Buddy Boy

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Buddy Boy
Buddy Boy (DVD Cover).jpg
Directed byMark Hanlon
Produced byCary Woods
Written byMark Hanlon
Music byMichael Brook
Brian Eno
Graeme Revell
CinematographyHubert Taczanowski
Edited byHughes Winborne
Distributed byFine Line Features
Release date
  • September 5, 1999 (1999-09-05) (Venice)
  • September 16, 1999 (1999-09-16) (TIFF)
  • March 24, 2000 (2000-03-24) (United States)
Running time
105 minutes
CountryUnited States

Buddy Boy is a 1999 psychological thriller film written and directed by Mark Hanlon. The film premiered to a standing ovation at the Venice International Film Festival on September 5, 1999 in the Cinema del Presente section. It subsequently bowed at the Toronto International Film Festival (World Cinema section) and South by Southwest Film Festival before being released theatrically by Fine Line Features in North America on March 24, 2000.[1] Rex Reed of the New York Observer called it "a curious, unsettling, darkly conceived and absolutely fascinating little film. Not since Roman Polanski at the pinnacle of his European weirdness have I seen a film this strange and riveting."[2] Following its North American premiere, Buddy Boy was released theatrically worldwide. International DVD releases have been made in Japan, Italy, Spain, France and the United Kingdom. The special edition DVD was released in North America by Image Entertainment on September 25, 2005. On September 11, 2007 it was released as part of a three-film DVD triptych along with Antonia Bird's Face and Peter Medak's Let Him Have It.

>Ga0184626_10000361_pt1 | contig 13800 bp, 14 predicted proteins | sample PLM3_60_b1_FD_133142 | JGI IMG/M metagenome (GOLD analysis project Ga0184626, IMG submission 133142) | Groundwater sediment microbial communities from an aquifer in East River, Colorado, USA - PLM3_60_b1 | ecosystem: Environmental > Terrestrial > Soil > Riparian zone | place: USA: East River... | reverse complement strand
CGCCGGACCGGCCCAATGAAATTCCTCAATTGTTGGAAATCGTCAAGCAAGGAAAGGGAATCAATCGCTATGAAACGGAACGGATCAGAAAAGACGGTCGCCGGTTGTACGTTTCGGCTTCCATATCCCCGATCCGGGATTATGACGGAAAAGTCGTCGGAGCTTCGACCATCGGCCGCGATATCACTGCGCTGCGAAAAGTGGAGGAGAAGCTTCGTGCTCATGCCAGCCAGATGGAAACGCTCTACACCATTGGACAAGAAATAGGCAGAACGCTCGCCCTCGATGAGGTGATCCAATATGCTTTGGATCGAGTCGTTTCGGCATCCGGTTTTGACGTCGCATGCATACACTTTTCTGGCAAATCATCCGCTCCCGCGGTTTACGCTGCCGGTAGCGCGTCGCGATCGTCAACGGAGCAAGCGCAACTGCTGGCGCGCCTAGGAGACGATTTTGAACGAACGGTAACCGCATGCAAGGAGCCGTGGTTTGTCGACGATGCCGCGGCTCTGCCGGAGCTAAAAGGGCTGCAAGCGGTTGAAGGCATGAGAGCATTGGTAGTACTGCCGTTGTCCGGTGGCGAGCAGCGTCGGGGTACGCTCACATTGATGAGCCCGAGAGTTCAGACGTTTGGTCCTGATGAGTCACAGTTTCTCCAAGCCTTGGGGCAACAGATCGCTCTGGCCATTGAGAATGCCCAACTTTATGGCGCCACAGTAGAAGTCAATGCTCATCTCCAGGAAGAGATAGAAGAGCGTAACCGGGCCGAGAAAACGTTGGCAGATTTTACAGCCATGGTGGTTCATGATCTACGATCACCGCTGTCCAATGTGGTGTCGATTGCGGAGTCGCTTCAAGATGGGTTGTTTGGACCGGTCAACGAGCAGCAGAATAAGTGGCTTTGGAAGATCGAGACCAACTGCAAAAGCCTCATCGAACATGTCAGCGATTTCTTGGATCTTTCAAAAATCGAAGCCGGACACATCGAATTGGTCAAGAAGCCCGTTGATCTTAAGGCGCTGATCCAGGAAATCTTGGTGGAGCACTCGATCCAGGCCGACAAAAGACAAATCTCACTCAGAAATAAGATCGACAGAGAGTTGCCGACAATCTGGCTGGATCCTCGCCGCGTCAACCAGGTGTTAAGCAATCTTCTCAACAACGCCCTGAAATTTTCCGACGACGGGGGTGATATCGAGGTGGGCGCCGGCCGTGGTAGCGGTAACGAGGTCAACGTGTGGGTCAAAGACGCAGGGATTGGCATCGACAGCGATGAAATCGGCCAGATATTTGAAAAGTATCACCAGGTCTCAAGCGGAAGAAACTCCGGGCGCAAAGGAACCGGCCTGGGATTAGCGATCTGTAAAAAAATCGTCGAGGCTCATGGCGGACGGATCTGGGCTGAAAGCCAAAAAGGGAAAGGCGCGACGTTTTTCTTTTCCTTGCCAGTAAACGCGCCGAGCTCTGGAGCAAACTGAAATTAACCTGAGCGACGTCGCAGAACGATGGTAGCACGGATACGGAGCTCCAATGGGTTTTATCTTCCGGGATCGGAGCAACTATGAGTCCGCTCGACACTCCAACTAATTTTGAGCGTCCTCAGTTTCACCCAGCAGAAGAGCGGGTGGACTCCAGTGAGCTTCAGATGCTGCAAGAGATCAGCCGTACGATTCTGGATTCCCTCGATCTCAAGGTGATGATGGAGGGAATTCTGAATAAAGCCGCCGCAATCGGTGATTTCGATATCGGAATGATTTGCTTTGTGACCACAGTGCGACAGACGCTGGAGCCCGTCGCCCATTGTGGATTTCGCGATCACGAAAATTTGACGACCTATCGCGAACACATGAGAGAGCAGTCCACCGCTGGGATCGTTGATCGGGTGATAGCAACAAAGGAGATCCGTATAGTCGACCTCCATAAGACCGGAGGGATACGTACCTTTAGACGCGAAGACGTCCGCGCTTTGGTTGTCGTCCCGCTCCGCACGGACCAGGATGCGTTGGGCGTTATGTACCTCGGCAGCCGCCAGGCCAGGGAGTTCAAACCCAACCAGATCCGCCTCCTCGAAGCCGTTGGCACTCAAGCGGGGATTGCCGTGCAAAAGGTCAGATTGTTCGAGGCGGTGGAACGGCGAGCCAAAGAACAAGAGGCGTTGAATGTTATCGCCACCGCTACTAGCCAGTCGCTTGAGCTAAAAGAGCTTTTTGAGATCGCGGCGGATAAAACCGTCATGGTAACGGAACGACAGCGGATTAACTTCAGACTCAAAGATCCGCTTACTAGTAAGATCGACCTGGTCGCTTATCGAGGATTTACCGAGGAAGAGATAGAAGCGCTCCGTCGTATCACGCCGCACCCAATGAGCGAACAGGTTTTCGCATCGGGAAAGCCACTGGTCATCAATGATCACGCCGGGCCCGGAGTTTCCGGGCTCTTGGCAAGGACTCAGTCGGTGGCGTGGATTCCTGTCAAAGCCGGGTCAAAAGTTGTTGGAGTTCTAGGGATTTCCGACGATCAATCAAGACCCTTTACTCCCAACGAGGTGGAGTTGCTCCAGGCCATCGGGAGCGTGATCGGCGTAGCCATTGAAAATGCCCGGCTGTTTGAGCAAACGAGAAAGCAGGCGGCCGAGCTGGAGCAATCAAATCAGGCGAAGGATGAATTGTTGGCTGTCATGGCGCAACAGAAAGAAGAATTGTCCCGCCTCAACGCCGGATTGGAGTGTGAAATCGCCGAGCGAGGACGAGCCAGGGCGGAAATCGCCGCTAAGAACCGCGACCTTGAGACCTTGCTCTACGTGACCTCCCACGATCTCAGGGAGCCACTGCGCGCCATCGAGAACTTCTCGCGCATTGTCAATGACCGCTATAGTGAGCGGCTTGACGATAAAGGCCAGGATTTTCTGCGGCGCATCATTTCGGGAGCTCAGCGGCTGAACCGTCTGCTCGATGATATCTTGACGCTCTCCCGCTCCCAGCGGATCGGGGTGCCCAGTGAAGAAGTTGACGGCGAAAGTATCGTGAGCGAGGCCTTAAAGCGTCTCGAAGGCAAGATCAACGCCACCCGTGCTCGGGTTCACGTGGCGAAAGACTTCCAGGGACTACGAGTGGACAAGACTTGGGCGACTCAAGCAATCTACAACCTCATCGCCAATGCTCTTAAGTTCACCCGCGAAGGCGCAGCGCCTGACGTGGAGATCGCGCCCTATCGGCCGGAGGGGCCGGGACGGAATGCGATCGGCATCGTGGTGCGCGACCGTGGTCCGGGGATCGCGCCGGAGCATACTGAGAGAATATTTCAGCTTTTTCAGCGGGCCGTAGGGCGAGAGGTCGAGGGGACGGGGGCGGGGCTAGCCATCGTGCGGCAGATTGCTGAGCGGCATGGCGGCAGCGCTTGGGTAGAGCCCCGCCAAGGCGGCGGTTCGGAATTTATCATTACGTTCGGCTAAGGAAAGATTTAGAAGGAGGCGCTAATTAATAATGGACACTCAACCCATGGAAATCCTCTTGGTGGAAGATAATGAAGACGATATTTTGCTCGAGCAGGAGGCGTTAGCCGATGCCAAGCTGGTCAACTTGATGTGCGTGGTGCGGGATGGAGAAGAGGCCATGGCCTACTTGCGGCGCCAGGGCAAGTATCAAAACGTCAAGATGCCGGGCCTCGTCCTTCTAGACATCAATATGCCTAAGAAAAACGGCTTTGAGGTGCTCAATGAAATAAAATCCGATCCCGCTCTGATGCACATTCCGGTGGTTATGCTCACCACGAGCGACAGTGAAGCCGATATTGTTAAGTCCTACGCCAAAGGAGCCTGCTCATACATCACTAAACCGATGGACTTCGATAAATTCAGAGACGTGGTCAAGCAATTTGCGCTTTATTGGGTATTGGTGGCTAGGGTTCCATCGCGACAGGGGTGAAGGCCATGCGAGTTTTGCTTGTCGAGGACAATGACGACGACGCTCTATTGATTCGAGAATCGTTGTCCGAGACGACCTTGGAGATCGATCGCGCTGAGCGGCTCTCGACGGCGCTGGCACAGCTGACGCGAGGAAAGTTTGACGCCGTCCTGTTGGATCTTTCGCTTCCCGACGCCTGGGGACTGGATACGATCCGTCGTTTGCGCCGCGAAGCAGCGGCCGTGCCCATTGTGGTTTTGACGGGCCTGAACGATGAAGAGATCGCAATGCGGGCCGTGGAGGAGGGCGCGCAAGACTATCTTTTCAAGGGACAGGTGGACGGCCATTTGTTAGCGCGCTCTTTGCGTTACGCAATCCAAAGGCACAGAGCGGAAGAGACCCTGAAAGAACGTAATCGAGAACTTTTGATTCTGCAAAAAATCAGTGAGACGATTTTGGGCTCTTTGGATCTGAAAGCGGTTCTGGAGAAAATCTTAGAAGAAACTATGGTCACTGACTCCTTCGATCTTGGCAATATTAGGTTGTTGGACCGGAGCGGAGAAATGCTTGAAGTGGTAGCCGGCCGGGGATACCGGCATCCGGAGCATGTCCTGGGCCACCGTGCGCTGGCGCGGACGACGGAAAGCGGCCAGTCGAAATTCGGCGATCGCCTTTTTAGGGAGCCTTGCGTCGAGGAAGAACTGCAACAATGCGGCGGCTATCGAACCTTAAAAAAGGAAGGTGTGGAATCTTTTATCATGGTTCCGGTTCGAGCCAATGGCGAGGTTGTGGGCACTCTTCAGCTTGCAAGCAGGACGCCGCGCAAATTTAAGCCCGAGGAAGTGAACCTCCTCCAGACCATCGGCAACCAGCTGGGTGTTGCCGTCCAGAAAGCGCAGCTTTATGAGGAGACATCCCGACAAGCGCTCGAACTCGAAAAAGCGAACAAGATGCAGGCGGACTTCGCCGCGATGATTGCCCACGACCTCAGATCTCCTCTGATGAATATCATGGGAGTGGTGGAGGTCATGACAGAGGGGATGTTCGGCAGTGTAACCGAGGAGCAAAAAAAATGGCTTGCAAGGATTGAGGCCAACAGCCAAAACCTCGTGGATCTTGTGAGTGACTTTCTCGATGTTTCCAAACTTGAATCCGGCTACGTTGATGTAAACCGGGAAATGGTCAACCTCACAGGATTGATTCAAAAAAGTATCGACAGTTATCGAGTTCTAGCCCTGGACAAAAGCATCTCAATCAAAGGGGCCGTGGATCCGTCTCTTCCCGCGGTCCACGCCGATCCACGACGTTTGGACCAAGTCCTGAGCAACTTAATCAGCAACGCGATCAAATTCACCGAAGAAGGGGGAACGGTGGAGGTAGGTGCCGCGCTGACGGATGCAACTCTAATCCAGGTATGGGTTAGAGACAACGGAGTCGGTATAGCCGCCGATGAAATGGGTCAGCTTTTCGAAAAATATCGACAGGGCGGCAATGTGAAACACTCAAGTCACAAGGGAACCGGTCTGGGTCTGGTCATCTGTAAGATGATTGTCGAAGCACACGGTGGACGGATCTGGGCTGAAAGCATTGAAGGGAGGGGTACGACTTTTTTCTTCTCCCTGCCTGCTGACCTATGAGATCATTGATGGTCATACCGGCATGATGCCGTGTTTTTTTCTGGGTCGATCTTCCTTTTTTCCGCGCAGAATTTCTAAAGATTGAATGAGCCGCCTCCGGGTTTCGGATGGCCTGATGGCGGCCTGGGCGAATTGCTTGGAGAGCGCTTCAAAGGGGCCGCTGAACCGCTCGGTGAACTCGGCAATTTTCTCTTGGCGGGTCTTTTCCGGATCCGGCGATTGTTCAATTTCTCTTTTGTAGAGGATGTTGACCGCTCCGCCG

The film's title character, Francis, lives with his invalid, abusive mother in a dingy tenement apartment, and has suffered a life of unrelenting misfortune and brutality, further impacted by a stutter. Over time, he has withdrawn from the world and into himself, silently observing others rather than interacting with them. His only solace has been his Catholic faith, but he has begun to question his belief in a loving God who could countenance so much evil and pain.

When he discovers he can see into the apartment of a beautiful, mysterious woman from his own back stairs, Francis cannot stop watching her, even after he meets her and they become romantically involved. Unable or unwilling to believe that she could actually love him, he becomes ever more obsessive in his voyeurism. And it is what Francis sees – or thinks he sees – that leads ultimately to his undoing.


  1. ^ "Repulsion Meets Rear Window", Preview Magazine, September 1999:16
  2. ^ Reed, Rex, "You May Never Take Another Bath," New York Observer 26 March 2000

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